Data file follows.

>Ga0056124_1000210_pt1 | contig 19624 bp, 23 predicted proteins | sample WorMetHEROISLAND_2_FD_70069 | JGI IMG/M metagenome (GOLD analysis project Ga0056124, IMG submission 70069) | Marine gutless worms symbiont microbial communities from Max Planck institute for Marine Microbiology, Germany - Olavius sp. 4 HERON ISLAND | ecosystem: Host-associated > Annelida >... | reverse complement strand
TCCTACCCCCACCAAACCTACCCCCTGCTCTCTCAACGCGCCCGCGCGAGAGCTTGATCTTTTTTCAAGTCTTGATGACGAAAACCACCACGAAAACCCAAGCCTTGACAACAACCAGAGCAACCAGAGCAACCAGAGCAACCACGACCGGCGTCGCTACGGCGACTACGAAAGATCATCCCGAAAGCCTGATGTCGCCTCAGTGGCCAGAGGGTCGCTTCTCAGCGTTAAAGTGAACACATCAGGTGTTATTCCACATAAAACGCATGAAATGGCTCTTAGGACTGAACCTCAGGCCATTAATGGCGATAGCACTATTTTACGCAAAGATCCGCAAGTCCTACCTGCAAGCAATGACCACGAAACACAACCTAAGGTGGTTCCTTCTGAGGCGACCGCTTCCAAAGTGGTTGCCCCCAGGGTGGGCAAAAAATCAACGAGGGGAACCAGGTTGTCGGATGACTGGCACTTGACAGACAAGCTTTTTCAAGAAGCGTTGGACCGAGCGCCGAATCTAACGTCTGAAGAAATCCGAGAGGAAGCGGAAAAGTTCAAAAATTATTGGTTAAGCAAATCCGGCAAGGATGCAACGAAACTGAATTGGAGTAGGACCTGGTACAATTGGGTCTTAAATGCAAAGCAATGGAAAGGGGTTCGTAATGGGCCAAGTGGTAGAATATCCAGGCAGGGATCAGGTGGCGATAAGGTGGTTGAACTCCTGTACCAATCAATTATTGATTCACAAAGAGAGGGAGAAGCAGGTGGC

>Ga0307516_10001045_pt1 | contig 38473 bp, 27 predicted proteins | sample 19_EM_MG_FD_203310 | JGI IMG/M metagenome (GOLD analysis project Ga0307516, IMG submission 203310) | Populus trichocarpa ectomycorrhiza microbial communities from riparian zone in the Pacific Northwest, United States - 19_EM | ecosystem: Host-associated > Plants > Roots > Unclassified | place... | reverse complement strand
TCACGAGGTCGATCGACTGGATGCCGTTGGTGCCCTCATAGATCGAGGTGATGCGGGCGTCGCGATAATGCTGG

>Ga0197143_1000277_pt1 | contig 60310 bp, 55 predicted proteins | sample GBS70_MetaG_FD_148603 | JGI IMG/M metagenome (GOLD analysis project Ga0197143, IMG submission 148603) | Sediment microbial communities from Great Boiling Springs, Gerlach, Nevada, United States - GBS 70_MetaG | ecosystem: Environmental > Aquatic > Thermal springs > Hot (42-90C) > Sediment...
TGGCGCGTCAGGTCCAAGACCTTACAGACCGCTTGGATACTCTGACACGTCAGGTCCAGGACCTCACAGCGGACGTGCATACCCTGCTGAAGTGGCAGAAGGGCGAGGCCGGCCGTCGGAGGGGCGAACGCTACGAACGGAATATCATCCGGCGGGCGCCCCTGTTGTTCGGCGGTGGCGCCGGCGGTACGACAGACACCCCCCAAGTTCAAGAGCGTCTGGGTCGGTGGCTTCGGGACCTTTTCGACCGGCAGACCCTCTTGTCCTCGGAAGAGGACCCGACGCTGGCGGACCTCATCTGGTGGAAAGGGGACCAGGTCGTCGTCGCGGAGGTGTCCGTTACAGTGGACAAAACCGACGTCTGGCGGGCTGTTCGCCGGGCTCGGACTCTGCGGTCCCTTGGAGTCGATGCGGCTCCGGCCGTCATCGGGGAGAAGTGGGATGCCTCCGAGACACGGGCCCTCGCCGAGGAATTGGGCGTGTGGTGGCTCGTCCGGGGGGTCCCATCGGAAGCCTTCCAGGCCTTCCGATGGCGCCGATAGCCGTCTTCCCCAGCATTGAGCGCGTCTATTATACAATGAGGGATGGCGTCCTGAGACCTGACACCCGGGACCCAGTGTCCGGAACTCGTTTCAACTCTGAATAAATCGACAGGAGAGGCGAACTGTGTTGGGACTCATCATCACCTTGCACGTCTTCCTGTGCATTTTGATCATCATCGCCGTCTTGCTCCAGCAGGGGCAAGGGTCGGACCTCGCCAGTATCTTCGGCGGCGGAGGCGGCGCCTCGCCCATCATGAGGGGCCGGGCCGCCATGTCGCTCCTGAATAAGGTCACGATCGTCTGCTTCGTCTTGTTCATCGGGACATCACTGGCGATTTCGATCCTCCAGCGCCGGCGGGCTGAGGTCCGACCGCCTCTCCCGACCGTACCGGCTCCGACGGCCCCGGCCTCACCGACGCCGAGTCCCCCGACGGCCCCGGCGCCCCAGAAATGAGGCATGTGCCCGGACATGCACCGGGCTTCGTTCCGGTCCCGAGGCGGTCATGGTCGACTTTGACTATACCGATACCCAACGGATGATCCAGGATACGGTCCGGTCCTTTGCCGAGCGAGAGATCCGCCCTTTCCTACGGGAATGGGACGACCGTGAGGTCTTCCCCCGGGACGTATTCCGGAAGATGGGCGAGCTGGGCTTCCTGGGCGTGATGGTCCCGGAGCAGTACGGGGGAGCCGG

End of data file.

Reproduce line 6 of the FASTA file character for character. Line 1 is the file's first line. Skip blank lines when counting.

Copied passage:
TGGCGCGTCAGGTCCAAGACCTTACAGACCGCTTGGATACTCTGACACGTCAGGTCCAGGACCTCACAGCGGACGTGCATACCCTGCTGAAGTGGCAGAAGGGCGAGGCCGGCCGTCGGAGGGGCGAACGCTACGAACGGAATATCATCCGGCGGGCGCCCCTGTTGTTCGGCGGTGGCGCCGGCGGTACGACAGACACCCCCCAAGTTCAAGAGCGTCTGGGTCGGTGGCTTCGGGACCTTTTCGACCGGCAGACCCTCTTGTCCTCGGAAGAGGACCCGACGCTGGCGGACCTCATCTGGTGGAAAGGGGACCAGGTCGTCGTCGCGGAGGTGTCCGTTACAGTGGACAAAACCGACGTCTGGCGGGCTGTTCGCCGGGCTCGGACTCTGCGGTCCCTTGGAGTCGATGCGGCTCCGGCCGTCATCGGGGAGAAGTGGGATGCCTCCGAGACACGGGCCCTCGCCGAGGAATTGGGCGTGTGGTGGCTCGTCCGGGGGGTCCCATCGGAAGCCTTCCAGGCCTTCCGATGGCGCCGATAGCCGTCTTCCCCAGCATTGAGCGCGTCTATTATACAATGAGGGATGGCGTCCTGAGACCTGACACCCGGGACCCAGTGTCCGGAACTCGTTTCAACTCTGAATAAATCGACAGGAGAGGCGAACTGTGTTGGGACTCATCATCACCTTGCACGTCTTCCTGTGCATTTTGATCATCATCGCCGTCTTGCTCCAGCAGGGGCAAGGGTCGGACCTCGCCAGTATCTTCGGCGGCGGAGGCGGCGCCTCGCCCATCATGAGGGGCCGGGCCGCCATGTCGCTCCTGAATAAGGTCACGATCGTCTGCTTCGTCTTGTTCATCGGGACATCACTGGCGATTTCGATCCTCCAGCGCCGGCGGGCTGAGGTCCGACCGCCTCTCCCGACCGTACCGGCTCCGACGGCCCCGGCCTCACCGACGCCGAGTCCCCCGACGGCCCCGGCGCCCCAGAAATGAGGCATGTGCCCGGACATGCACCGGGCTTCGTTCCGGTCCCGAGGCGGTCATGGTCGACTTTGACTATACCGATACCCAACGGATGATCCAGGATACGGTCCGGTCCTTTGCCGAGCGAGAGATCCGCCCTTTCCTACGGGAATGGGACGACCGTGAGGTCTTCCCCCGGGACGTATTCCGGAAGATGGGCGAGCTGGGCTTCCTGGGCGTGATGGTCCCGGAGCAGTACGGGGGAGCCGG